Islamic extremist gangs killed a farmer and wounded a police officer in the latest raids and attacks by small groups reported in Saturday's Algerian press.
The farmer, 27, had his throat cut at home when a band of six men burst into several houses at Ain Larbi village 530 kilometers (330 miles) east of the capital on Wednesday night.
The following night, a dozen men armed with assault rifles looted several shops at El-Abidja, 120 kilometers (75 miles) east of Algiers, but nobody was injured according to the reports.
Civil defense members known as "patriots" killed a gang member on Thursday near Sidi Bel Abbes, 440 kilometers (some 270 miles) west of here.
The same day, a gang attacked a roadblock set up by security forces at Boumerdes, 50 kilometers (30 miles) east of here, injuring a policeman.
The reports of the latest low-level violence after a civil war which wracked the country from 1992 coincides with a visit to Algiers by South African President Thabo Mbeki and a high-level government and business team.
The South Africans arrived on Friday for a three-day trip aimed at boosting economic ties between the two countries, which have long enjoyed excellent relations but currently cooperate primarily in the military sector.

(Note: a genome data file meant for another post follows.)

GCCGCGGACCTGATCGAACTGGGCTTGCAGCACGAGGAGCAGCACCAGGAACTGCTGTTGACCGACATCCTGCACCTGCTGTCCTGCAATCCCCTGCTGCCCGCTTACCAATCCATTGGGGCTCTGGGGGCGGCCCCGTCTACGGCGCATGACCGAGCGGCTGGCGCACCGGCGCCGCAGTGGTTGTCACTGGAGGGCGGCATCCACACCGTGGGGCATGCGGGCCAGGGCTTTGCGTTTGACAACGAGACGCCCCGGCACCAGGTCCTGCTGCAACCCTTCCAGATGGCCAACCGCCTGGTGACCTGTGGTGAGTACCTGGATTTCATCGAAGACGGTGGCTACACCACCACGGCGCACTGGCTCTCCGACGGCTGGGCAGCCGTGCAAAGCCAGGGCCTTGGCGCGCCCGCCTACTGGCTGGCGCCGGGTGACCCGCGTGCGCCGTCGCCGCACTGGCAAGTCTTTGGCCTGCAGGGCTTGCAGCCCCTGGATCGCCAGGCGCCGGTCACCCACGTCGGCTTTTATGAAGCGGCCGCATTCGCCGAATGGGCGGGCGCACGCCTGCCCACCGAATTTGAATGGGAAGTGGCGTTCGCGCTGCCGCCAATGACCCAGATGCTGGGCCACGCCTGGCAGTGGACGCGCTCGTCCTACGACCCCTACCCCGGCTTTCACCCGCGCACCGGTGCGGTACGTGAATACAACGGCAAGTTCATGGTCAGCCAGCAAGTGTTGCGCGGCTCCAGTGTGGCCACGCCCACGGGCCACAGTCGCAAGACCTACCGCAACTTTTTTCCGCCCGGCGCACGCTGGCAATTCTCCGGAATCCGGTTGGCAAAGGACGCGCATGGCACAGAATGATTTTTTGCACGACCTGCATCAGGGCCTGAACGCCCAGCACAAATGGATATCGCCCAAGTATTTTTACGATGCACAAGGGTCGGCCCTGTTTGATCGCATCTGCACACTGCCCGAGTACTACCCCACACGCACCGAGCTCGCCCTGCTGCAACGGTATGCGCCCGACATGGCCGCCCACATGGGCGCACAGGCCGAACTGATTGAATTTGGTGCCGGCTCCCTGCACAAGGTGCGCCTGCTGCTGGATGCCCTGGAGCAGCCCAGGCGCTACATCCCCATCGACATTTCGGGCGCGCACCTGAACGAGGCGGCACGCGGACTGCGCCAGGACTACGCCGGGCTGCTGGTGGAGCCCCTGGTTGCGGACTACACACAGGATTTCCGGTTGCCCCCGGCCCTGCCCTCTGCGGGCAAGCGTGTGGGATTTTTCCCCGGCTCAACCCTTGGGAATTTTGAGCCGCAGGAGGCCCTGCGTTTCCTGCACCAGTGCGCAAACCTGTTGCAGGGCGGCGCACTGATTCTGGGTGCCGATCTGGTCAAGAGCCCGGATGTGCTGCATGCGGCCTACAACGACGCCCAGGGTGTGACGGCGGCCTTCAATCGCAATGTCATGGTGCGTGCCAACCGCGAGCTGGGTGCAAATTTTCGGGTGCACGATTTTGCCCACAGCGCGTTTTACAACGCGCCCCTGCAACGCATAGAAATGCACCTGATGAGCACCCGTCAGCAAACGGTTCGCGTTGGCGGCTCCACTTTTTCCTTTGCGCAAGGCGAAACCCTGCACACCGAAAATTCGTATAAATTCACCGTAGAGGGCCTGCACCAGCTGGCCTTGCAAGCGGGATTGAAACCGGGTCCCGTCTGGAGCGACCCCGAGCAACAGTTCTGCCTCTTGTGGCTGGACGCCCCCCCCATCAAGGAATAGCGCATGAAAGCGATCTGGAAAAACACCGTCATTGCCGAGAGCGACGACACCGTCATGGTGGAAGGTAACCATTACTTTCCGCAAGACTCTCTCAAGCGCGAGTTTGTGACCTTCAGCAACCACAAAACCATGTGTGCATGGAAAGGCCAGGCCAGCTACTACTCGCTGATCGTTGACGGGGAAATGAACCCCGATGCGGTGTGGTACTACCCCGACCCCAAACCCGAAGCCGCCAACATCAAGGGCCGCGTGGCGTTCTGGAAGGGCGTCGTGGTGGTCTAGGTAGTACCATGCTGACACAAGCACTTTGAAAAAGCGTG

Savage attacks on civilians have persisted since the start of the year when a six-month amnesty President Abdelaziz Bouteflika extended to fundamentalists willing to lay down their arms expired. Hundreds of those at war with the secular state did so, but hardline groups refused.
A Muslim fundamentalist insurrection began after the January 1992 cancellation of general elections the Islamic Salvation Front (FIS) was bound to win. It escalated into a civil war that claimed at least 100,000 lives.
In the past 18 months, more normal life resumed in many affected parts of the country, but security measures are still strongly implemented and remote highland districts in particular remain very dangerous -- ALGIERS(AFP)
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